Spin Cycle

News, views and commentary on Long Island, state and national politics.

They were the combatants in the particularly nasty 2002 gubernatorial election. But there they were Wednesday — Andrew M. Cuomo, George Pataki and Carl McCall — smiling and shaking hands, touting bipartisanship in New York.

The event was Gov. Cuomo's unveiling of another tax commission, held at Manhattanville College in Purchase, Westchester County. Cuomo named Pataki, the former three-term Republican governor, and McCall, the former state comptroller to head the panel.

The commission is supposed to issue recommendations on tax relief by December — just before the start of the 2014 election year. It is the second tax commission the governor has named in less than a year.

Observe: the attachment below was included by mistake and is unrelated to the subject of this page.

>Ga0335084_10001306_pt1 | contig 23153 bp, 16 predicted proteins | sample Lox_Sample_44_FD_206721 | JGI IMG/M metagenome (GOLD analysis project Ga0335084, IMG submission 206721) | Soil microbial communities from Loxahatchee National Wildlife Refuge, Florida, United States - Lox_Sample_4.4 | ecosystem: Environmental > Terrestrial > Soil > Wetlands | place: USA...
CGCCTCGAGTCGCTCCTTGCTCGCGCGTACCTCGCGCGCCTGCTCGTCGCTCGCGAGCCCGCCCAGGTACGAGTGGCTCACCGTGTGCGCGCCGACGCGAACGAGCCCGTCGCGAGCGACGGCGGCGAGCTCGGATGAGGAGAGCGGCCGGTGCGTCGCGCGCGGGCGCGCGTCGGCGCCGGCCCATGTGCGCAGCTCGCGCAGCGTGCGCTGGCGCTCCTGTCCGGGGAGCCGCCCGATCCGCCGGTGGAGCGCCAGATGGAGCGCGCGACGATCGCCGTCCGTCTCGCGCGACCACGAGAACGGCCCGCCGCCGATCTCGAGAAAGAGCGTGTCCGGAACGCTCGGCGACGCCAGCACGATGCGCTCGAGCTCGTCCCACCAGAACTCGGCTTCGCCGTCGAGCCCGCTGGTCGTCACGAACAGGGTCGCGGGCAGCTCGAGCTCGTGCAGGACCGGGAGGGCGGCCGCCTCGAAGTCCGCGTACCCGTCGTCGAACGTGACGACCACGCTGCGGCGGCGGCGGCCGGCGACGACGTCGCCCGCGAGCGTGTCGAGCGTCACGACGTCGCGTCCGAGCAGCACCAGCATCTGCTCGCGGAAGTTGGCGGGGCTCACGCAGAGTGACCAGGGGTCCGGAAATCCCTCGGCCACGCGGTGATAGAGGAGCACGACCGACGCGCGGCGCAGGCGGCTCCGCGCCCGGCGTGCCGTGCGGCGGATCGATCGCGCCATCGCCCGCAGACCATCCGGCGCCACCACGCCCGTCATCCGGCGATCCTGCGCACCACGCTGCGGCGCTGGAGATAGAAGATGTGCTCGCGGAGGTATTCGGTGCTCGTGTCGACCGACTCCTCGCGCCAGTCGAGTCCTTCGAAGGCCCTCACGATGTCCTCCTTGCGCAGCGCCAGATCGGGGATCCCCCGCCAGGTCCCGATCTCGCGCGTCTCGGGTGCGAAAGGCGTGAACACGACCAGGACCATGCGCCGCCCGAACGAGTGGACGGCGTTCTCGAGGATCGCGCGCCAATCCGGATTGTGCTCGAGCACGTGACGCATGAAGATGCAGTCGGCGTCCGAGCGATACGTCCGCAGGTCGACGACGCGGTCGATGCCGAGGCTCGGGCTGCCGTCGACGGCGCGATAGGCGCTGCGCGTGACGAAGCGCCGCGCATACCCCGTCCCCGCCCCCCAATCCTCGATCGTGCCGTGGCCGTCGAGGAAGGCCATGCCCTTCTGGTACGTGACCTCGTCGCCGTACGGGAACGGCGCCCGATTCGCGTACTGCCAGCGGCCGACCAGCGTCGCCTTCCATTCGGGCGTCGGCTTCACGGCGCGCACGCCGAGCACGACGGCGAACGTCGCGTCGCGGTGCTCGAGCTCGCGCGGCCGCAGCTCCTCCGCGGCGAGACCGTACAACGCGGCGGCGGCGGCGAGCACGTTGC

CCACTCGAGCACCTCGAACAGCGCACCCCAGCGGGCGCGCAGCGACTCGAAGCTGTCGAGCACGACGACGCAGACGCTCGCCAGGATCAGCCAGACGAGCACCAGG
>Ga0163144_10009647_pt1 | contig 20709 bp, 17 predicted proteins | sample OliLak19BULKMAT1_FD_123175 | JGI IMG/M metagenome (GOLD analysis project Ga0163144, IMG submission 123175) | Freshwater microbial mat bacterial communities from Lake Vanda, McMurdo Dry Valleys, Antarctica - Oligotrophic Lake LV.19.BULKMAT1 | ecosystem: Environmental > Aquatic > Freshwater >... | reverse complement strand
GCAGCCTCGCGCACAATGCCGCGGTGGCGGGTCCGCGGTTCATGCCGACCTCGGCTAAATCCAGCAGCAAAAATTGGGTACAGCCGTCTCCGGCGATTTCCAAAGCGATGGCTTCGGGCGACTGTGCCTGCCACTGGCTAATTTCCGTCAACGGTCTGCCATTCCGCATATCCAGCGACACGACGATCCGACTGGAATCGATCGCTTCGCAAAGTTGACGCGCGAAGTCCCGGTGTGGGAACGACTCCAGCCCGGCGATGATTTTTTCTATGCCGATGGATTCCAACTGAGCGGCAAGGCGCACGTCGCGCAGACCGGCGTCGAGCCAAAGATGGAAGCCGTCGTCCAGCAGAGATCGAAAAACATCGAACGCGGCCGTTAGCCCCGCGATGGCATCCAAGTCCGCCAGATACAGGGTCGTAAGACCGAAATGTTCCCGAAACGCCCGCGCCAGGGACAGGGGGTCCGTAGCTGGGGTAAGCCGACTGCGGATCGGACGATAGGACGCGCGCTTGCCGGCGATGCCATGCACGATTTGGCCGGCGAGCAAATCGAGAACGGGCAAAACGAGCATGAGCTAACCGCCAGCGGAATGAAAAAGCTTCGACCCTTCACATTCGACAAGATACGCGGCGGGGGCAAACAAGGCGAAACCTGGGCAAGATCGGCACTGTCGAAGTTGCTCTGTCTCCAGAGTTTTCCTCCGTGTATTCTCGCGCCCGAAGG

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Things weren't so friendly 11 years ago. In 2002, Pataki was running for a third term while McCall and Cuomo were duking it out for the Democratic nomination. Pataki, of course, had defeated Cuomo's father, Mario, in 1994.

As it turned out, that 2002 campaign marked the final electoral triumph for Pataki, the last run for state office for McCall and the low point of Cuomo's political career.

Though he led McCall in the early polls, Cuomo's campaign eventually collapsed over that summer. He announced his withdrawal a week before the primary election that McCall already was set to win. An underfunded McCall went on to lose big to Pataki. After hitting bottom, Cuomo regrouped to win election as state attorney general in 2006 and then governor in 2010.

Perhaps the harshest point in the 2002 campaign came when Cuomo criticized Pataki's role after 9/11, saying the Republican didn't lead but merely "held the leader's coat," referring to then-Mayor Rudy Giuliani.

At the news conference Wednesday, Pataki joked: "I have to confess that when I got the call from Gov. Cuomo, I wasn't sure he dialed the right number."